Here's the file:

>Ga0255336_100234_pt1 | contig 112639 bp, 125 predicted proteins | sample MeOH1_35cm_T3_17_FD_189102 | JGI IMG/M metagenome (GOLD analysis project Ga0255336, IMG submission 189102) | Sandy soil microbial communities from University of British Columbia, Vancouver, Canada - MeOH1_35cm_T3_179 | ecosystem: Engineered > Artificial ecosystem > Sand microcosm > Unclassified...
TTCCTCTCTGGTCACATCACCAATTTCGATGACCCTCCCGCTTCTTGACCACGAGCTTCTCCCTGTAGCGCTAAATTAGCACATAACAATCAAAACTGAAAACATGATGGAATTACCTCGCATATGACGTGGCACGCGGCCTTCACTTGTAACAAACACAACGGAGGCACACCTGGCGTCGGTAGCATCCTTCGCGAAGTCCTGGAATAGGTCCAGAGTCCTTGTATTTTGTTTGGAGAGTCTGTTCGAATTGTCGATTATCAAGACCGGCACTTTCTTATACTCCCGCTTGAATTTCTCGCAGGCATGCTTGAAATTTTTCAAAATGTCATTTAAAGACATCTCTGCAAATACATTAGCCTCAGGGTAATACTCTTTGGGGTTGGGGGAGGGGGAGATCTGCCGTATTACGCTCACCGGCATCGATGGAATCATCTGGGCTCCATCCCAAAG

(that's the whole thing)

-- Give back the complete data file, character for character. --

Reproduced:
>Ga0255336_100234_pt1 | contig 112639 bp, 125 predicted proteins | sample MeOH1_35cm_T3_17_FD_189102 | JGI IMG/M metagenome (GOLD analysis project Ga0255336, IMG submission 189102) | Sandy soil microbial communities from University of British Columbia, Vancouver, Canada - MeOH1_35cm_T3_179 | ecosystem: Engineered > Artificial ecosystem > Sand microcosm > Unclassified...
TTCCTCTCTGGTCACATCACCAATTTCGATGACCCTCCCGCTTCTTGACCACGAGCTTCTCCCTGTAGCGCTAAATTAGCACATAACAATCAAAACTGAAAACATGATGGAATTACCTCGCATATGACGTGGCACGCGGCCTTCACTTGTAACAAACACAACGGAGGCACACCTGGCGTCGGTAGCATCCTTCGCGAAGTCCTGGAATAGGTCCAGAGTCCTTGTATTTTGTTTGGAGAGTCTGTTCGAATTGTCGATTATCAAGACCGGCACTTTCTTATACTCCCGCTTGAATTTCTCGCAGGCATGCTTGAAATTTTTCAAAATGTCATTTAAAGACATCTCTGCAAATACATTAGCCTCAGGGTAATACTCTTTGGGGTTGGGGGAGGGGGAGATCTGCCGTATTACGCTCACCGGCATCGATGGAATCATCTGGGCTCCATCCCAAAG